So I’m learning Kiswahili before I head to Tanzania this summer. What is Kiswahili you ask? Well. Let me tell you. Kiswahili is actually the proper name of the language Swahili, spoken in many countries in East Africa. It’s just that we say it wrong, and don’t even know that we say it wrong. It drives Kiswahili speaking people crazy!
I had a moment with my tutor at my first proper lesson this weekend. My tutor is from Kenya, and was so impressed that I wanted to learn Kiswahili. At first I didn’t understand- of course I want to learn Kiswahili so I can communicate with people in Tanzania! After he stressed how happy he was I wanted to learn his language for like the 5th time I got it, and we had a semi-emotional moment. It’s rare for an American to go out of their way to learn Kiswahili. He was so impressed that I wanted to spend time in Tanzania and learn his language- an African Language. It meant so much to him for me to be interested in his language and his culture.
When people learn English we don’t think it’s exceptional. In fact, we are rude when people don’t speak English, and almost expect them too. How dare you travel in America and not speak English? Certainly one language isn’t better than the other, and all cultures are unique and exceptional in their own way. Why wouldn’t I want to learn Kiswahili and as much as possible about the culture in Tanzania? Why don’t more people? I get it, having a universal language is helpful. English is widely spoken, but truthfully, I am embarrassed when I travel and meet multilingual people abroad, and I only speak –womp womp- boring old English. I think we can try a little too.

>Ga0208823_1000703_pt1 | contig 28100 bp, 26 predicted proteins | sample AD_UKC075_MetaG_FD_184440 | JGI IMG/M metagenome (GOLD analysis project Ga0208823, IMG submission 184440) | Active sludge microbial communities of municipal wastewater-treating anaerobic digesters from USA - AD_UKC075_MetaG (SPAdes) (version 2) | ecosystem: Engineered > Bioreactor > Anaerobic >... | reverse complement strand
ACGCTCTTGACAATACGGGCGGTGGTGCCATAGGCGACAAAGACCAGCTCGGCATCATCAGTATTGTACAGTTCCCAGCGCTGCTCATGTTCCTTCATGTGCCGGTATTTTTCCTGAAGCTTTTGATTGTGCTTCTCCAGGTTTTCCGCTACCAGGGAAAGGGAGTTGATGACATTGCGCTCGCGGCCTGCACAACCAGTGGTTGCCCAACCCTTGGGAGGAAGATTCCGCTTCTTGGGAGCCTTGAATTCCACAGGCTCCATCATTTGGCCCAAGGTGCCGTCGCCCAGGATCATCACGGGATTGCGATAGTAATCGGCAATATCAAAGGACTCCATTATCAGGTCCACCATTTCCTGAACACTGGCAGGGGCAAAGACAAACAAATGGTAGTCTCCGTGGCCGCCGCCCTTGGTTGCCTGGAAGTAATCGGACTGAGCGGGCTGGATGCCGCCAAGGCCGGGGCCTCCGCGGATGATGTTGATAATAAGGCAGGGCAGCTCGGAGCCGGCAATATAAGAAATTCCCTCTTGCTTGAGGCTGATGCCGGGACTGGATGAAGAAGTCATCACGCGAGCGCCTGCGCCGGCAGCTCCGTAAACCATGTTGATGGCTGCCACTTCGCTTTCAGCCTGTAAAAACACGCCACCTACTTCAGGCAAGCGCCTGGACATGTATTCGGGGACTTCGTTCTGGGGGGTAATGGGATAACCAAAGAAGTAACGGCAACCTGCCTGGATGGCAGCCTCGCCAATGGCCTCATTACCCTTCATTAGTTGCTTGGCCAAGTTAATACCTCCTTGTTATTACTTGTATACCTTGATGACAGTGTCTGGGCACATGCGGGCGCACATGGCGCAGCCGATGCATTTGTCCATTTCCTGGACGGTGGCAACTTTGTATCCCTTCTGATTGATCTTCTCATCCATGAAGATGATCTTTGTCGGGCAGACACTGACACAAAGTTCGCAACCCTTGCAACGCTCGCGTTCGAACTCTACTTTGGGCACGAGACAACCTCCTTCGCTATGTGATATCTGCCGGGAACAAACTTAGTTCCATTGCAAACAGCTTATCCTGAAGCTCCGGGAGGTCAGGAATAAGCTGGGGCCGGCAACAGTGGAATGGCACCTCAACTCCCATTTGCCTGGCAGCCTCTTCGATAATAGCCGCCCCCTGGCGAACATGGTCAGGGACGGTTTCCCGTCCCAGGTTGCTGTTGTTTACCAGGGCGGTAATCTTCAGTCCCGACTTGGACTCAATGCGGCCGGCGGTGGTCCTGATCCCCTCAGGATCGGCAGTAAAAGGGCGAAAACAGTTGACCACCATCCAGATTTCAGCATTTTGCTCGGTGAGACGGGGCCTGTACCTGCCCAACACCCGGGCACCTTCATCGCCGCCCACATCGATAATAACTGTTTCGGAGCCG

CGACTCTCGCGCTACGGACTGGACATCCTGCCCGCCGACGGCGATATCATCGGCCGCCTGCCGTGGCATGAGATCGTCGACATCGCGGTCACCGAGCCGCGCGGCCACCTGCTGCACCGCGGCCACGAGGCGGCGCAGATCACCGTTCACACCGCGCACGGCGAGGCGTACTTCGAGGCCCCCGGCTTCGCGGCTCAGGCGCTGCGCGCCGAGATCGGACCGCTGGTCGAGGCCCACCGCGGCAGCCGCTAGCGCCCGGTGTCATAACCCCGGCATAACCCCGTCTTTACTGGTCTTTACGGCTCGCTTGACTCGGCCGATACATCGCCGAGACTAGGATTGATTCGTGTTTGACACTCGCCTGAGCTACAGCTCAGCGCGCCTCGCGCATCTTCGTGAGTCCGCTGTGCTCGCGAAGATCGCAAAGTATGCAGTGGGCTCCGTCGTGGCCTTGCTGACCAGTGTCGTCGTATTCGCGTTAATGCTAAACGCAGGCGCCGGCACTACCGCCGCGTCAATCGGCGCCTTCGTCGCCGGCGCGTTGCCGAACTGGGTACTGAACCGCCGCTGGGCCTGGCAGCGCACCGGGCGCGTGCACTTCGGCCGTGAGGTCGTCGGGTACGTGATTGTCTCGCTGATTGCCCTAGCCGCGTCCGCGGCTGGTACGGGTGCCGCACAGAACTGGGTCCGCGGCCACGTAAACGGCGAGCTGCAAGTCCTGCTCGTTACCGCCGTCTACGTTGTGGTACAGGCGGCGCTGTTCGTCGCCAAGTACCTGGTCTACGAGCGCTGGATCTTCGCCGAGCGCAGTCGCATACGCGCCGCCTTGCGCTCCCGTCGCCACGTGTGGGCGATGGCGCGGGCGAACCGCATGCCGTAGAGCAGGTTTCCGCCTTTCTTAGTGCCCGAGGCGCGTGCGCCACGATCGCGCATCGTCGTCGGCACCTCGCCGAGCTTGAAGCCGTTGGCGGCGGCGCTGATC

Plus, Kiswahili is a great language and pretty easy to learn! There are 9 main nouns and you just change the 2 letters of the word to say it in a different tense- easy right? I’ll take a Kiswahili lesson any day over French and Spanish. The point is that my tutor shouldn’t be surprised to the point of showing actual emotion that an America wants to learn Kiswahili- not because they are forced to (he also teaches at a military school)- but because they genuinely want to.